The puzzle master

2016 Outstanding Staff Award winner Jan Cloud, assistant dean of the Arts Division, loves the interlocking pieces of her job

Jan Cloud has an adventurous spirit. Here you can see her in a free-fall with a jumping partner after leaping from a plane. Photo courtesy of Jan Cloud.
Sammy the Slug, UC Santa Cruz's campus mascot, was on hand to congratulate Jan Cloud during the staff appreciation picnic on campus. Photo by Carolyn Lagattuta.

Jan Cloud is aptly named, since she's rather familiar with the sky. In fact, she loves jumping out of clouds.

In honor of her husband’s 65th birthday this year, she willingly leaped from a plane and parachuted 18,000 feet through the air over the city of Marina.

“There was a huge free fall before they pulled the (parachute),” she recalled with glee. “All the skin on your face goes ‘blibble-blibble-blibble!’ I looked like a Shar-Pei.”

Cloud, in other words, has an indomitable sense of fun and adventure, with fearlessness to match. But here at UC Santa Cruz, she is also well-known for her kindness, diligence, professionalism, and her love for her work at the Arts Division, where she serves as assistant dean.

Now she is getting campus-wide recognition for all of her contributions to UC Santa Cruz. After 25 years of excellent work on campus, she is being honored with this year’s Outstanding Staff Award.

This award, given jointly by the UC Santa Cruz Alumni Council and the Staff Advisory Board, recognizes staff members who go "above and beyond" to help students or colleagues, improve programs and contribute to the university’s intellectual and physical environment.

Cloud will be honored at the annual staff appreciation picnic, which will take place 11:15 a.m. to 1:30 p.m. on Thursday, May 19, on the East Field.

The colleagues who recommended Cloud for the award were united in their praise for her. But a few of them seemed downright crestfallen that Cloud has decided to retire this year.

“She possesses tremendous foresight and applies that in service of the Division division in ways that are too numerous to mention,’’ remarked professor Michael Chemers, director of Digital Arts and New Media at UCSC, before concluding his letter on a more somber note: “It is with terrible regret that I contemplate her retirement at the end of the year.”

Cloud agrees that leaving the job will be bittersweet.

But as much as she enjoys her work, she thinks it’s time to focus on some other things –— her bucket list, for instance, starting with that wild jump from an airplane over Monterey Bay.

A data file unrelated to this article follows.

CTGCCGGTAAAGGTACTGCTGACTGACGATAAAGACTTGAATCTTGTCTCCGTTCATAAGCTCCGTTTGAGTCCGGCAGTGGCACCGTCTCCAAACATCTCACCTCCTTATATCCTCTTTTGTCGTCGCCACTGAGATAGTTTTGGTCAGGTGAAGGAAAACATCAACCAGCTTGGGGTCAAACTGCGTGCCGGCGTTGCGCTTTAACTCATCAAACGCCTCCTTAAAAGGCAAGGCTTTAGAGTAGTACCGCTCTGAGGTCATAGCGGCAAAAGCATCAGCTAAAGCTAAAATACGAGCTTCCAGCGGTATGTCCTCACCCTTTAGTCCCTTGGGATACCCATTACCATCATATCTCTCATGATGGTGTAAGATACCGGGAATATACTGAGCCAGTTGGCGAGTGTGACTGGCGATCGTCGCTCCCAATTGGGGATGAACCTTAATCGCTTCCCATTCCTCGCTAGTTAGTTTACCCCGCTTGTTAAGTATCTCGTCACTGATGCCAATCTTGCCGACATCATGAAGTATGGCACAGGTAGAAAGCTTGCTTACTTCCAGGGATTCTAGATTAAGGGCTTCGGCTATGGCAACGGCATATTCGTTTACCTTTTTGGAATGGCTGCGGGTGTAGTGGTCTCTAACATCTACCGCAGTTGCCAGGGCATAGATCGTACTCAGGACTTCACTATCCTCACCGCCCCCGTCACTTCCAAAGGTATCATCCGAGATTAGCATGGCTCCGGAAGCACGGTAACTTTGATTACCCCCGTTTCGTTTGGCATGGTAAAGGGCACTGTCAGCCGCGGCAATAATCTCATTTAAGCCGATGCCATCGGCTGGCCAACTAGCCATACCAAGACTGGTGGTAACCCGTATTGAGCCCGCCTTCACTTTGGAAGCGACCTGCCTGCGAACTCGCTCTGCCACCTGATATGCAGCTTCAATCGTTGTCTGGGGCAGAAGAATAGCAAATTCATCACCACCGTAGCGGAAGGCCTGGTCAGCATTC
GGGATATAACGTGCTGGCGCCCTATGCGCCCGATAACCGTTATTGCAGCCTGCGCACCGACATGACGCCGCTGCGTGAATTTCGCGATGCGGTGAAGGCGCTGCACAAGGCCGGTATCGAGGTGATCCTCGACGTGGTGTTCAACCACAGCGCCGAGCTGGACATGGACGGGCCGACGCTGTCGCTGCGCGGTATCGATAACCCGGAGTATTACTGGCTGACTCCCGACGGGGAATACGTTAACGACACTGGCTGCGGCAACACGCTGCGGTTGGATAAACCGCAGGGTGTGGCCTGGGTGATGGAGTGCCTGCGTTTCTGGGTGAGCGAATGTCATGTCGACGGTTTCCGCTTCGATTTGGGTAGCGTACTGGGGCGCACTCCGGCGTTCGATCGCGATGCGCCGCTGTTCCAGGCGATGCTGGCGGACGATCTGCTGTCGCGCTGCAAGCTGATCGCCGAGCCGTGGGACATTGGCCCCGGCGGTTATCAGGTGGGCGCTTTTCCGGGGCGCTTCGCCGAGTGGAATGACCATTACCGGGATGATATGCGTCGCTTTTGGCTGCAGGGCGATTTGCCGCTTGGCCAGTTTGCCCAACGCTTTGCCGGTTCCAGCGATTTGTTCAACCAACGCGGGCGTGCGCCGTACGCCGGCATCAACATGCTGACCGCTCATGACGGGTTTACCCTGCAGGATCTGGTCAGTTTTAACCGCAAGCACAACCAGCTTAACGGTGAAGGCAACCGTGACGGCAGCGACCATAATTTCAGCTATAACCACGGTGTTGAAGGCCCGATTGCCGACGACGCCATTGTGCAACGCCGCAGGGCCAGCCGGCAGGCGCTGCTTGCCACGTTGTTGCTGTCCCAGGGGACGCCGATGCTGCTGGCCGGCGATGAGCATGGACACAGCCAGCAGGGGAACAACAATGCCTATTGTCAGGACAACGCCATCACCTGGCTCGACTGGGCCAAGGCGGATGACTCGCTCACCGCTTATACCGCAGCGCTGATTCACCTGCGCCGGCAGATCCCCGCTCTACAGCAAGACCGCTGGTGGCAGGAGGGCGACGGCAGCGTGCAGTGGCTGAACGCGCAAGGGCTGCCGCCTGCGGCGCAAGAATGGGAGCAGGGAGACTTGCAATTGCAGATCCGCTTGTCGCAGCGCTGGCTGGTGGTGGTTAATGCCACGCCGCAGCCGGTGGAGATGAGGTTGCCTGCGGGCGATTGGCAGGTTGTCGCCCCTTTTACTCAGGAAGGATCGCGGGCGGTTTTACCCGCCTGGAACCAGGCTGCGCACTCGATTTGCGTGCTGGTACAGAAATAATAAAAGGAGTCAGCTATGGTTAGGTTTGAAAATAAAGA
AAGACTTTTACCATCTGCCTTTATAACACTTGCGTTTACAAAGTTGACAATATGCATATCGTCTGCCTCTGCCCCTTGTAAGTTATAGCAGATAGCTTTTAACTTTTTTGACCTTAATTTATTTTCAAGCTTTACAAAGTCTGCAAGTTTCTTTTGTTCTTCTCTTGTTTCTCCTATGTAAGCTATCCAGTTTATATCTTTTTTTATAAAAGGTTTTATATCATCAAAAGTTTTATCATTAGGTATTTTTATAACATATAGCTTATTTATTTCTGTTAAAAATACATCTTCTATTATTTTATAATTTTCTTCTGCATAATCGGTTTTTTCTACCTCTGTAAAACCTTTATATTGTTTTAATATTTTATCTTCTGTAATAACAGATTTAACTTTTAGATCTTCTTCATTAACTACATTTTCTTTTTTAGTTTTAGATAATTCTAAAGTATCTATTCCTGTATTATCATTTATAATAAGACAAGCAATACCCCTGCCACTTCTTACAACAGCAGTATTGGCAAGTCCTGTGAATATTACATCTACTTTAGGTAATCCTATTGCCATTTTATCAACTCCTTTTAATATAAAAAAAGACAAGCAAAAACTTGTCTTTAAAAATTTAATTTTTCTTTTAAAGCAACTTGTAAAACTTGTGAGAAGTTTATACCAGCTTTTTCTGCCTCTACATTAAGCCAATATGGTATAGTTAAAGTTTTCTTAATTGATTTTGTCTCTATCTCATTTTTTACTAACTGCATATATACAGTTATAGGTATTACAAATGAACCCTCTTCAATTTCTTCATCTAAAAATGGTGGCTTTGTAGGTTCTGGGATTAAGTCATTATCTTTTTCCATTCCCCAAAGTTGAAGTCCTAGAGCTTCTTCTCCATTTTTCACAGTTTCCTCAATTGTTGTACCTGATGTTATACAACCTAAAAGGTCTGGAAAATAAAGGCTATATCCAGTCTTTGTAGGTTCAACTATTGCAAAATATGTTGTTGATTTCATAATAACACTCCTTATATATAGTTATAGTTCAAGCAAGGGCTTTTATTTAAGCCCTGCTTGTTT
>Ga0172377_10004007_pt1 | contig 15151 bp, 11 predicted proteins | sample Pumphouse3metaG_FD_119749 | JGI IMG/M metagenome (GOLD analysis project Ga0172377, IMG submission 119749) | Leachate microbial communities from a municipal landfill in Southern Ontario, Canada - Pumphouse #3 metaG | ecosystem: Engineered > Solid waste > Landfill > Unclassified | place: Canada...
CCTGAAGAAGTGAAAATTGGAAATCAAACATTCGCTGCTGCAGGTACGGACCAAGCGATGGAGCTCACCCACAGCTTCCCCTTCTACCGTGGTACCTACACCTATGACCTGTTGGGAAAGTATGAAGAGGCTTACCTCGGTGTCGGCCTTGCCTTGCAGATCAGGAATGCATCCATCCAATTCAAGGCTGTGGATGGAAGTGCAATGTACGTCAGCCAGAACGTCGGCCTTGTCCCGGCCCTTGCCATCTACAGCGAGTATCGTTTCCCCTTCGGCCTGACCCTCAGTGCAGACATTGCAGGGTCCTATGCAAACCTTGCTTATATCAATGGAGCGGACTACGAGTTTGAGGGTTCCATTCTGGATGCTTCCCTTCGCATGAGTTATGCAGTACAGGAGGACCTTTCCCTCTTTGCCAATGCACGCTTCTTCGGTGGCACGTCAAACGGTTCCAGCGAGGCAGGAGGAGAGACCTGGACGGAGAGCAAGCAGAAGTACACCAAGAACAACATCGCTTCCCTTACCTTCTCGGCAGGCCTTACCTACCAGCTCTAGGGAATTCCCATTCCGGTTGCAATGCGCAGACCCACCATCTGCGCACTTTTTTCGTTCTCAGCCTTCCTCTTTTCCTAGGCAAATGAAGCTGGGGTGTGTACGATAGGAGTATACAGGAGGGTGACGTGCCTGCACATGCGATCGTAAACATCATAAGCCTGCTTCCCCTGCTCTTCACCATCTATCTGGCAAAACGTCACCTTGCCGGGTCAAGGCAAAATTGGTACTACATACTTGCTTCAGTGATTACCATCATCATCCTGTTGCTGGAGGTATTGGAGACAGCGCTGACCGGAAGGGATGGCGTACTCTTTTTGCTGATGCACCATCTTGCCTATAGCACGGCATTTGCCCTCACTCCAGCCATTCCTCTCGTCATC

Still, it’s great to go out on a high note.

“(The Outstanding Staff Award) caught me by surprise, I have to admit,” Cloud said. “When I found out, I said, ‘What? Aw, gosh!’ It has been such a wonderful place for me. Yes, it’s time to start a new chapter, but on the other hand, I really love this job.”

Friends and colleagues spoke about the complexity and difficulty of Cloud’s job. Cloud, among other things, supports professional growth, mentors other staff members, and advises divisional and department staff as well as faculty.

“Never one to seek the spotlight, Jan knows where every dollar is, how to help ensure that a promising faculty hire accepts our offer, and the most certain path to shepherd a new program into existence,” wrote co-worker Scotty Brookie, who oversees IT activities for the Arts Division.

She also serves as a strong advocate for the Arts Division, which has changed and grown since she started work there.

“I think the division has really come into its own as far as being an equal partner of the other academic divisions,’’ she said. Cloud was thrilled, for example, when the Arts Division launched a new arts and design major focusing on games and playable media.

A native Southern Californian, Cloud wound up in Santa Cruz in the early 1990s because her husband took a job out here.

She had no idea that the enjoyable job she found up on campus would last as long as it has.

“I remember the first day, working with those little Macintosh computers— – the little square guys,’’ she said. “Remember those? Today, you would look at these things and say, ‘are Are you kidding me?’ but that was considered huge technology then. It just cracks me up, looking back at the kinds of things we did. And we were using typewriters then. You make a typo, and it’s, ‘Oh, no, time to use the yellow Wite-Out.”

But she stayed here because the work continued to inspire and fascinate her year after year.

“There was so much opportunity for personal and professional growth," she said. "And there were so many interlocking pieces. I think that is one of the things that made my job so interesting. I’m really going to miss it.”